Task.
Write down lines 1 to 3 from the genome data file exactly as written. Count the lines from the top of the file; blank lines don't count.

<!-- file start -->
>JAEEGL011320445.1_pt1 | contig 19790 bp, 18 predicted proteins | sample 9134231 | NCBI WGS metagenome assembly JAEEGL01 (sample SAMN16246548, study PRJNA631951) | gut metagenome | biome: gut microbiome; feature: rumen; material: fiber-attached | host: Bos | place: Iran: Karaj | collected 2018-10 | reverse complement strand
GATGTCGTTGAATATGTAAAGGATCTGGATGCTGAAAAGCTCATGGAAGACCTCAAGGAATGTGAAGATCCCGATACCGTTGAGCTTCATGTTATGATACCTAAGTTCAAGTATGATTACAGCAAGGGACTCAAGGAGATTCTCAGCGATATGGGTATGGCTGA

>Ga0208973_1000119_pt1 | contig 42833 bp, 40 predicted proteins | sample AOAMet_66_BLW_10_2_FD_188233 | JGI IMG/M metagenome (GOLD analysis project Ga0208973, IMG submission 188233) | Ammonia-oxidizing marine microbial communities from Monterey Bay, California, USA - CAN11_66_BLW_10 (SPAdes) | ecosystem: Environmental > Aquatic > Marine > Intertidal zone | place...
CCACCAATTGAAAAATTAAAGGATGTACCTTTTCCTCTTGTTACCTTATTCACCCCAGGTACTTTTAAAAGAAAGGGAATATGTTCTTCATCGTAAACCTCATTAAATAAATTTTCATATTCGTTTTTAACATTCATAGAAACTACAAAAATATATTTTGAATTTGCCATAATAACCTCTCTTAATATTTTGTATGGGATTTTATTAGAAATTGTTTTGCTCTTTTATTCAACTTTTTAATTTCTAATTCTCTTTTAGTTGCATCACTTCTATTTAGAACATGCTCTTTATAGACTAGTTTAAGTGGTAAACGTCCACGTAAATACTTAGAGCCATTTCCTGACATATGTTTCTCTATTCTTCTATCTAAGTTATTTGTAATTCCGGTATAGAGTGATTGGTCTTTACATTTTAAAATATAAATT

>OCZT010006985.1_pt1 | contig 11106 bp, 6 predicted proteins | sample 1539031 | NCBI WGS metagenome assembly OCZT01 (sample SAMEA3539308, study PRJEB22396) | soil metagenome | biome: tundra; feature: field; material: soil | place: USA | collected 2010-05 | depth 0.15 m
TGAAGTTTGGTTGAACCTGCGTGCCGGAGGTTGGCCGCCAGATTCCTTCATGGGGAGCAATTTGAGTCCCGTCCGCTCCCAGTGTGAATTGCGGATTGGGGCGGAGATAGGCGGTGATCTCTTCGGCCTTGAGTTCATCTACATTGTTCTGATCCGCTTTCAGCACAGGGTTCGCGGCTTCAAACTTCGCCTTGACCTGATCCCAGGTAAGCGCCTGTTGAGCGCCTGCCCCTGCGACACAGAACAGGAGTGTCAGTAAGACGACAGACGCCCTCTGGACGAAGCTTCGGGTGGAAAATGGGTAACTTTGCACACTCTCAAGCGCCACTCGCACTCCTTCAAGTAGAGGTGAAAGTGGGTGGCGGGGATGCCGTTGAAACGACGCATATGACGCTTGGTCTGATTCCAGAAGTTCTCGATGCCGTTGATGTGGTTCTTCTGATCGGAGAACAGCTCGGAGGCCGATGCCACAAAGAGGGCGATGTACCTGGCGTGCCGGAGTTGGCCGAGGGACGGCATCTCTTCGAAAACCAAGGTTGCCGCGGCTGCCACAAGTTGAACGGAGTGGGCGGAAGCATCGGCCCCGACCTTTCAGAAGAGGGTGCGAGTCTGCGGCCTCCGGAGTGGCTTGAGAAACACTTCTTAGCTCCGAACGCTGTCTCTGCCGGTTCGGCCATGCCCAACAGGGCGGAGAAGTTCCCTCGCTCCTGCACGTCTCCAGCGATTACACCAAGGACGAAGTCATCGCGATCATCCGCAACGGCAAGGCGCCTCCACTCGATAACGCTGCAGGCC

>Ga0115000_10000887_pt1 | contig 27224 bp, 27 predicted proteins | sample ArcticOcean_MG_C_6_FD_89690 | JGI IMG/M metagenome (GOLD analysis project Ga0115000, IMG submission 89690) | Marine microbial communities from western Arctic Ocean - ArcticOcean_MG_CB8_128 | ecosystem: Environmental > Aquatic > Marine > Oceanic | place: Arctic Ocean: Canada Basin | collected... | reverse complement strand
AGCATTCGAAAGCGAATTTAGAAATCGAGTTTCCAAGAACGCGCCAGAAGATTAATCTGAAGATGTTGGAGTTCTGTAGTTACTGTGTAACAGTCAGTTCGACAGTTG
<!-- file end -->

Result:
>JAEEGL011320445.1_pt1 | contig 19790 bp, 18 predicted proteins | sample 9134231 | NCBI WGS metagenome assembly JAEEGL01 (sample SAMN16246548, study PRJNA631951) | gut metagenome | biome: gut microbiome; feature: rumen; material: fiber-attached | host: Bos | place: Iran: Karaj | collected 2018-10 | reverse complement strand
GATGTCGTTGAATATGTAAAGGATCTGGATGCTGAAAAGCTCATGGAAGACCTCAAGGAATGTGAAGATCCCGATACCGTTGAGCTTCATGTTATGATACCTAAGTTCAAGTATGATTACAGCAAGGGACTCAAGGAGATTCTCAGCGATATGGGTATGGCTGA

>Ga0208973_1000119_pt1 | contig 42833 bp, 40 predicted proteins | sample AOAMet_66_BLW_10_2_FD_188233 | JGI IMG/M metagenome (GOLD analysis project Ga0208973, IMG submission 188233) | Ammonia-oxidizing marine microbial communities from Monterey Bay, California, USA - CAN11_66_BLW_10 (SPAdes) | ecosystem: Environmental > Aquatic > Marine > Intertidal zone | place...